Conservationists are considering using sniffer dogs in detecting wild orchids that are being harvested in Tanzania at alarming rates and smuggled out of the country.
The Wildlife Conservation Society is training detector dogs for ivory, lion bones and other illegal wildlife products. Director Dr Tim Davenport thinks the system could work for orchids, although funding would have to be sought, according the press report.
It seems that wild orchids are used in the making of chikanda, a food that is cooked from the tuber, the size of small potatoes. It is cooked with peanut powder and spices. In rural Zambia it is eaten with a local staple 'ugali' and sold at markets eaten normally as a dessert or snack.
Shockingly, each year up to 4 million chikanda tubers (or 60 metric tonnes) were harvested from the Southern Highlands.
Based on the number of species found in the Southern Highlands, it is estimated that as many as 85 species might be at risk of over-harvesting.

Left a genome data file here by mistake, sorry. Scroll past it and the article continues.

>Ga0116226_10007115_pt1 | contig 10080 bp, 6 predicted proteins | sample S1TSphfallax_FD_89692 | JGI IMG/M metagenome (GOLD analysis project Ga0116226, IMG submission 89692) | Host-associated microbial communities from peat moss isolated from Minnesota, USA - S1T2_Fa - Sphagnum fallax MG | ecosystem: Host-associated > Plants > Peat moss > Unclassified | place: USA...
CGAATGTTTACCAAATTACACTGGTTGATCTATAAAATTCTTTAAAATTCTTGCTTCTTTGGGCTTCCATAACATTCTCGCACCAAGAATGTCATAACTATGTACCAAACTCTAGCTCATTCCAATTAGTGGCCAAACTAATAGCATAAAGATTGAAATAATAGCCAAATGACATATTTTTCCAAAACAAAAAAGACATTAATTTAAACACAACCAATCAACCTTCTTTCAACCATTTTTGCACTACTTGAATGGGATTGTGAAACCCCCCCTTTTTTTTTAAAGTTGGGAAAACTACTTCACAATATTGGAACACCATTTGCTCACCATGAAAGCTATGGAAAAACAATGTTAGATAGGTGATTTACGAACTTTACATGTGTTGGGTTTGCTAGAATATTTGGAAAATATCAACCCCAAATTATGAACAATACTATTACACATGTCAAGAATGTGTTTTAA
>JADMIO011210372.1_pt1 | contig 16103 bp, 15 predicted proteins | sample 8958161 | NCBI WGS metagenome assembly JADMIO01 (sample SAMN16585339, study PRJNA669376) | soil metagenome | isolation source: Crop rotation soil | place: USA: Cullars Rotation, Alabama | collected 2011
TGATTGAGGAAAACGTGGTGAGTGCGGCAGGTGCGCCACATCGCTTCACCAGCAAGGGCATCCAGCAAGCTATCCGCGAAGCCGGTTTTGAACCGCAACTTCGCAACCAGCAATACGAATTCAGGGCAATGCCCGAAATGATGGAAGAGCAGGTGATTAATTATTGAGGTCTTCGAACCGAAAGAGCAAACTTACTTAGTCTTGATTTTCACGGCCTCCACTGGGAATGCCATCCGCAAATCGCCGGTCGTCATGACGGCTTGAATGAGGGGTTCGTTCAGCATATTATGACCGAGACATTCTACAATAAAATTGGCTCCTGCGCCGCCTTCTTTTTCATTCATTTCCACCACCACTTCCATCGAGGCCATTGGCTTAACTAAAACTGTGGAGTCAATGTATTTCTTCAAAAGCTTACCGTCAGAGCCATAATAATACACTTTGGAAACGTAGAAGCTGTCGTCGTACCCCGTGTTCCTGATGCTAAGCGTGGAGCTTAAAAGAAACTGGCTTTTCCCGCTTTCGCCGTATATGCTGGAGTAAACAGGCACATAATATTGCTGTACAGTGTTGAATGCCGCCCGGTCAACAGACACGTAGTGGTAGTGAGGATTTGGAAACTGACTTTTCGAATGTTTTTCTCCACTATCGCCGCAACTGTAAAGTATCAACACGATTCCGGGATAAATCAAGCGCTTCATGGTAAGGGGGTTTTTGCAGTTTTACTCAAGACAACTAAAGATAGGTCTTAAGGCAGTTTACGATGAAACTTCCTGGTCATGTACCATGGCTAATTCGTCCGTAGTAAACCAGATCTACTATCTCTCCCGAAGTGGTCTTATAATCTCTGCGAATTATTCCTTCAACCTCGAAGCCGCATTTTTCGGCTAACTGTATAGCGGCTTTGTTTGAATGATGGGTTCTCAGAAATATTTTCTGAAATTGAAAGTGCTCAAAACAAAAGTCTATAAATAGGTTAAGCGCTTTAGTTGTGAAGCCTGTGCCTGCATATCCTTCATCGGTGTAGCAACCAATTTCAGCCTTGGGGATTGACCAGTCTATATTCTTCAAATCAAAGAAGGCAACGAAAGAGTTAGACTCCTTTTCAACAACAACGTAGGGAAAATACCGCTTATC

"In the mountains around Sumbawanga a lot of chikanda orchids are growing as well, but it seems that orchid traders haven't really gotten there yet," he said, adding that this may change taking into account that evidence shows Tanzanians have taken a liking to the delicacy as well.
An alternative project involves a collaboration with researchers from Norway and Sweden to identify and monitor trade in Tanzanian wild-harvested medicinal plants by means of innovative genomics- based DNA bar-coding.
Naremoru river in the rainforest near Mt. Kilimanjaro, photograph by Chris73 / Wikimedia Commons